An Analysis Of The Plot In Oedipus Rex, A Play By Sophocles

This essay is intended to provide a detailed analysis of “Oedipus the Rex”. A plot for a play has a rising, falling, expositional, determinant, and peak activity. The rising action follows the exposition to lead up to the play’s greatest part. The falling is the activity that follows the peak. It leads the audience to the final determination. The play’s issue or question is best understood at the determination. The story’s thought/hypothesis is clarified by the exposition. The climax is the next thing to come and it’s often regarded as the most important moment in the play/story. The play’s message about fate, free will and the future is shown in this paper. Tiresias explains that fate will bring what it wants to regardless of her ability to speak.

The play opens with Oedipus talking to Thebes’s general populace and a priest. The action takes place in Oedipus’ palace. The king has a great concern for the people of Thebes. Oedipus’ men are asking for help from Oedipus because the plague has killed everyone in his nation. Oedipus sends his brother-in-law, Prince Creon, to speak to the Oracle to Apollo to find out the cause. Oedipus’s caring makes him not want Thebes tormented.

The oracle Apollo tells Creon, the prince of Thebes that King Oedipus has predeceased King Laius. When a blinded prophet is brought to the king, the play’s activity begins to rise. Oedipus reveals to Tiresias that King Laius has died, but Tiresias refuses the truth out of fear it could bring even greater complications. Tiresias finally confesses to Oedipus the truth after an intense debate. Oedipus believes Creon intentionally set up this situation. He accuses Creon, who he feels is trying to gain control of the honorable position. Creon becomes upset by this claim and asks for evidence. But before Creon can act, Jocasta comes into the room and tries to mediate.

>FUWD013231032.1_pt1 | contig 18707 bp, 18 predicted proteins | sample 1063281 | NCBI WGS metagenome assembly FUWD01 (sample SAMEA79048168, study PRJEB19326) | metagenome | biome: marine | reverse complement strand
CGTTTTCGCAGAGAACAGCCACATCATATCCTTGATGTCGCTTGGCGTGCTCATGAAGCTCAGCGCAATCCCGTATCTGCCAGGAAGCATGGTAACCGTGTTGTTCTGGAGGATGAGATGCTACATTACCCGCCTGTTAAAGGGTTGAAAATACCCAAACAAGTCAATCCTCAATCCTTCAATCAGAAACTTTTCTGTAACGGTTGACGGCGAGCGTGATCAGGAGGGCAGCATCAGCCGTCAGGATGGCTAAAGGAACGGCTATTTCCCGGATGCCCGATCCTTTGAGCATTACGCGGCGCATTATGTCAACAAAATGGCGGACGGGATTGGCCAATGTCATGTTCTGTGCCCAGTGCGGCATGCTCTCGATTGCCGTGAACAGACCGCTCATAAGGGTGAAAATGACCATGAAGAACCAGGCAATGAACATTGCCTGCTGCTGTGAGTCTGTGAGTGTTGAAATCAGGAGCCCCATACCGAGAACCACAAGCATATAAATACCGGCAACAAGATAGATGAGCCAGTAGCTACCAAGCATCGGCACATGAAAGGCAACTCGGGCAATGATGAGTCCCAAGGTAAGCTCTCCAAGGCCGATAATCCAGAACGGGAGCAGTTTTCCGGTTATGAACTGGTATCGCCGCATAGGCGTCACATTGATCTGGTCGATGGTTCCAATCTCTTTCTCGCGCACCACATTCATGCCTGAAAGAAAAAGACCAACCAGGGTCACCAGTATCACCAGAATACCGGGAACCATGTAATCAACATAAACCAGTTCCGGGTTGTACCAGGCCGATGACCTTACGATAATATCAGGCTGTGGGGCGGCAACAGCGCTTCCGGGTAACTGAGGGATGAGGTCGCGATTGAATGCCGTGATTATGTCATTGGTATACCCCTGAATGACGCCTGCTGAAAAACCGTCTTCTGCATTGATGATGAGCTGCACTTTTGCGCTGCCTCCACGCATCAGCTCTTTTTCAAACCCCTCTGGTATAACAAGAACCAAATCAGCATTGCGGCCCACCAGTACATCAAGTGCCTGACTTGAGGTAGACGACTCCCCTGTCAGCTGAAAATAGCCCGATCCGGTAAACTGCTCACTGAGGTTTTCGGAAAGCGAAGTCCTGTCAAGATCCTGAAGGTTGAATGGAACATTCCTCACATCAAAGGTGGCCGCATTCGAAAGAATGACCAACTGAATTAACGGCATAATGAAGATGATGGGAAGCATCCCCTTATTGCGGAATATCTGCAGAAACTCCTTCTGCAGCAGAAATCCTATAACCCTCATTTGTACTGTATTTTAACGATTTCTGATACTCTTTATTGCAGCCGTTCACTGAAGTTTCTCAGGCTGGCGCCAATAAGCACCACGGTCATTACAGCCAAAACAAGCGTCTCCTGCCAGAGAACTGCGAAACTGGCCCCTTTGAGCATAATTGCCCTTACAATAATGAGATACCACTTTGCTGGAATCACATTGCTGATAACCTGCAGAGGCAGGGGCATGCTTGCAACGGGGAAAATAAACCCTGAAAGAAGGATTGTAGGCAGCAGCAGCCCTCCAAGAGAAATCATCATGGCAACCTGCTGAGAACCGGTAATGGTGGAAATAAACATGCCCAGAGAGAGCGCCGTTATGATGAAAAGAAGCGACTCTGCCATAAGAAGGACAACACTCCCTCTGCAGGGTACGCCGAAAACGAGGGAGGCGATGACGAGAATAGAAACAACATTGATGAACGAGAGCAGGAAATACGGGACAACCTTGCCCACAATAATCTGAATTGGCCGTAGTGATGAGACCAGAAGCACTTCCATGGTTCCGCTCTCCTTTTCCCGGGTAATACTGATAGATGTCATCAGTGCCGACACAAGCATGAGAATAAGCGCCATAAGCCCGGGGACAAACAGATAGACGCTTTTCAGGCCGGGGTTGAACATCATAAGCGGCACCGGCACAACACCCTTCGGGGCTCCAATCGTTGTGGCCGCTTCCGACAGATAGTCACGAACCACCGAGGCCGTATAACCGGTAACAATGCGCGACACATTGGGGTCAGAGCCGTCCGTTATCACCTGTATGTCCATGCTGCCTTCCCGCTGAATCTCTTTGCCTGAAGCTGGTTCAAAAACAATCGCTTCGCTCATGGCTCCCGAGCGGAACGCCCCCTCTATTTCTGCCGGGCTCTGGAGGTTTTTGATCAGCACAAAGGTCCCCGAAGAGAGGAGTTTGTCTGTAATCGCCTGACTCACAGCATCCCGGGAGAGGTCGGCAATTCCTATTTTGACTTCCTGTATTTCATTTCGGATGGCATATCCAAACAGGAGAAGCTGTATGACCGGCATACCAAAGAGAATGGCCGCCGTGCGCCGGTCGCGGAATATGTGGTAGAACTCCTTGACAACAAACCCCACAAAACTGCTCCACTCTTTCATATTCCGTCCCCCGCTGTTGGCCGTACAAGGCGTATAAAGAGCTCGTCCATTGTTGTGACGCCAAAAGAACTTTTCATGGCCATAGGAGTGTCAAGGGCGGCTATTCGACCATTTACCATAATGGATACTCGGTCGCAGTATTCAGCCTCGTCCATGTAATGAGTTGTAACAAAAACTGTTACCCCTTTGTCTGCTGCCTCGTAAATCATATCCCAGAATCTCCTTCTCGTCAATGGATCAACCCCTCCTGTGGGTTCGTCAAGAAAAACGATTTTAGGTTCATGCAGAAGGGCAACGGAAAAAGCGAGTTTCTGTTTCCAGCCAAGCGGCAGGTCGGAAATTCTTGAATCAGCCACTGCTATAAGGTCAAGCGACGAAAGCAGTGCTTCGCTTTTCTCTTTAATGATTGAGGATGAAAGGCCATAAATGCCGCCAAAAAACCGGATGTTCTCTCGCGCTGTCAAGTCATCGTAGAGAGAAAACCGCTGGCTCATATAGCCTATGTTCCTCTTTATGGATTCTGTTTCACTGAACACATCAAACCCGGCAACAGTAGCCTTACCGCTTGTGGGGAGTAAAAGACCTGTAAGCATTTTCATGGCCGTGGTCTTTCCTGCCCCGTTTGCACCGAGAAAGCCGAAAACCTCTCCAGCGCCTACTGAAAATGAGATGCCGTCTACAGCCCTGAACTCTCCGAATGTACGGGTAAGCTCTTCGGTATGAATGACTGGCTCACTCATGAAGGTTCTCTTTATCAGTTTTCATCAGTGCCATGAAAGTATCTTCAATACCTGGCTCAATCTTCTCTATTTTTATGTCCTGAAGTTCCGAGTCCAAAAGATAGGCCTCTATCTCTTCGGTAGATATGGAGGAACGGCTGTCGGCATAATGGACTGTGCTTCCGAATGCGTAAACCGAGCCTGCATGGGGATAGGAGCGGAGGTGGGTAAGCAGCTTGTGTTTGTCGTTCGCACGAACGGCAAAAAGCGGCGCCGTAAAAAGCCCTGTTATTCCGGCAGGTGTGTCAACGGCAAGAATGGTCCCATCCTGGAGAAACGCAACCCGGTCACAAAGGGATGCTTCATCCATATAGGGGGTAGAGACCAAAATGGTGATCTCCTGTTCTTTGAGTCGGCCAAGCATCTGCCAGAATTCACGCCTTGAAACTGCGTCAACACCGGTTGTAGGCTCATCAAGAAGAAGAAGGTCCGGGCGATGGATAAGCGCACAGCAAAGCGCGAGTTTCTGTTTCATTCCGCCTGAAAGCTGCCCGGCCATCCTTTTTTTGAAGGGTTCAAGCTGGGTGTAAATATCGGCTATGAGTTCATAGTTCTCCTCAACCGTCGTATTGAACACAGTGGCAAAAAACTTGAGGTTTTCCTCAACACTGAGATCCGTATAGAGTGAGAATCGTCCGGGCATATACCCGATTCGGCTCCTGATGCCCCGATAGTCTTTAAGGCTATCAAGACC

Oedipus has no idea about a prophetic prophecy made when Laius lived. Jocasta explains to Oedipus everything she knows about the Prophecy. She tells Laius a former prophet had predicted his death by Laius’s child. The prophecy continued to state that Laius’s child would marry Jocasta and they would have children together. Jocasta tells Oedipus about how King Laius and his servants were killed along with unknown men while on their way to the palace. When he hears this, Oedipus is reminded of a time when he met someone on the road, the man was threatening him and they killed him with their servants. One servant, however, managed to escape.

The only survivor who knew who killed King Laius was a sheepherder. While they are speaking, the Shepherd enters and tells Oedipus to kill the King. He tells the story of a child whose parents left him on the road because they were afraid that he would fulfill a prophecy made about them. Polybus, a Corinthian and Merope took him in and raised him up until he reached adulthood. The discovery of the truth leaves him feeling humiliated, even though King Laius took every precaution to keep the prophecy from coming true. This story shows that free will and fate cannot be escaped.